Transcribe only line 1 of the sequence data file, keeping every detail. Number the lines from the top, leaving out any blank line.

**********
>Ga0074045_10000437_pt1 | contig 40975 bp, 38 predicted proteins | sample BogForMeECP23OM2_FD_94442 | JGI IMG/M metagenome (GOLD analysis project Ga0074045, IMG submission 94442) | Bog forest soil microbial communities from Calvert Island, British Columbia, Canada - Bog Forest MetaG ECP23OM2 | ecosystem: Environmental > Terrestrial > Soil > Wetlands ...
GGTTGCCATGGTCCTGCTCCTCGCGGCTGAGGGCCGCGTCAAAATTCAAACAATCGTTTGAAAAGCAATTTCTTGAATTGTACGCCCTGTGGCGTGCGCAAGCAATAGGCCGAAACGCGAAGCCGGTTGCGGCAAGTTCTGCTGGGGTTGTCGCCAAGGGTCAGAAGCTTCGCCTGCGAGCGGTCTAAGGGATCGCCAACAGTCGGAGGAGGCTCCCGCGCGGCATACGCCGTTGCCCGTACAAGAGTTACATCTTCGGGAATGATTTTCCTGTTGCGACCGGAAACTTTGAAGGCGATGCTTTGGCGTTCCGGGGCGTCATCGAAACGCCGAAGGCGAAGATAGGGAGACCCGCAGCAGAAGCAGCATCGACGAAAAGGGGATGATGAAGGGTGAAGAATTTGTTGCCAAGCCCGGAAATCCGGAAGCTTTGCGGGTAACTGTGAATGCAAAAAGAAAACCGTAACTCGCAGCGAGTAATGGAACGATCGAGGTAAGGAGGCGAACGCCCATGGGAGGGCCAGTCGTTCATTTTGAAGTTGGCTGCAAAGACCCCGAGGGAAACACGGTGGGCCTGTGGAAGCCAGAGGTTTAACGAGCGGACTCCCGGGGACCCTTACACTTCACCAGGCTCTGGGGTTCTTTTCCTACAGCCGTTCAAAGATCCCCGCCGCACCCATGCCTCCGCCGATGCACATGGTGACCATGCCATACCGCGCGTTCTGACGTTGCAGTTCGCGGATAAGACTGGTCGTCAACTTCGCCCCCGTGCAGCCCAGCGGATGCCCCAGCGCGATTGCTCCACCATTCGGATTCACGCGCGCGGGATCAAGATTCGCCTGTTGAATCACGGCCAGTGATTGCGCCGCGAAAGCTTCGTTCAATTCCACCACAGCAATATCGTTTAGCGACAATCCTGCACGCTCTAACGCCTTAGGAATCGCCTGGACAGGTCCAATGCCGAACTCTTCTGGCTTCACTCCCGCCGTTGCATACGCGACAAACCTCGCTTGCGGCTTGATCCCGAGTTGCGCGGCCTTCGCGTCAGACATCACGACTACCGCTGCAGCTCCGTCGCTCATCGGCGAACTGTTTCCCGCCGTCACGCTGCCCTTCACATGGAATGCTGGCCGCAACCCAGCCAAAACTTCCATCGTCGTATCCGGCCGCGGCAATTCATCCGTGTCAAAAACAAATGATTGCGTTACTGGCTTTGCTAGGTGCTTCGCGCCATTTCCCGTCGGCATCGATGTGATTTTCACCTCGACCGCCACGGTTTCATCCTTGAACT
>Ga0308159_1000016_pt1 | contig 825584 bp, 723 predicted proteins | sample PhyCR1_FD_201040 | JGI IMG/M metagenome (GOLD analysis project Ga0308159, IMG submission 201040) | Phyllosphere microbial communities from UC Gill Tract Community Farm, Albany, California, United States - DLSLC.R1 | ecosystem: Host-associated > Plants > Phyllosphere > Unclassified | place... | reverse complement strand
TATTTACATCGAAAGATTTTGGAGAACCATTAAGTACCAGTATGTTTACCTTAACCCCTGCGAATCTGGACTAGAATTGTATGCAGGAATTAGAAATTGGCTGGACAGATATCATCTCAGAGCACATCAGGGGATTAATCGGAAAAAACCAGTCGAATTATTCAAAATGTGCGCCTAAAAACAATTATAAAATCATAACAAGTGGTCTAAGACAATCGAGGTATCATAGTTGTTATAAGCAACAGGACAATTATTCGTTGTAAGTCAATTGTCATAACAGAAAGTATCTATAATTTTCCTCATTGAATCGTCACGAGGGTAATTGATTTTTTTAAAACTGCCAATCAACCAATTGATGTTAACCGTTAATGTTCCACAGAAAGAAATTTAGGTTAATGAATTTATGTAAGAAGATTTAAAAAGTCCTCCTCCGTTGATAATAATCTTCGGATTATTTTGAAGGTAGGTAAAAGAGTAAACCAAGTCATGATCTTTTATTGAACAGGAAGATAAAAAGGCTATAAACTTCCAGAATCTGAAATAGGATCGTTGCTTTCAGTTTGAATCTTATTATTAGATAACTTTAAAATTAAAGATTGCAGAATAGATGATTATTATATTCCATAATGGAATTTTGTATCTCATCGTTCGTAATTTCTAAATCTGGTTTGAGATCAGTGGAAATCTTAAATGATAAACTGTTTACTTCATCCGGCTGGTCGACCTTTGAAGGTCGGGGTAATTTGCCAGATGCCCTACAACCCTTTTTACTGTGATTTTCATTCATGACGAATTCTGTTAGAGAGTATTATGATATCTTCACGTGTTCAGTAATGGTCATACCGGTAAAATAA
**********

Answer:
>Ga0074045_10000437_pt1 | contig 40975 bp, 38 predicted proteins | sample BogForMeECP23OM2_FD_94442 | JGI IMG/M metagenome (GOLD analysis project Ga0074045, IMG submission 94442) | Bog forest soil microbial communities from Calvert Island, British Columbia, Canada - Bog Forest MetaG ECP23OM2 | ecosystem: Environmental > Terrestrial > Soil > Wetlands ...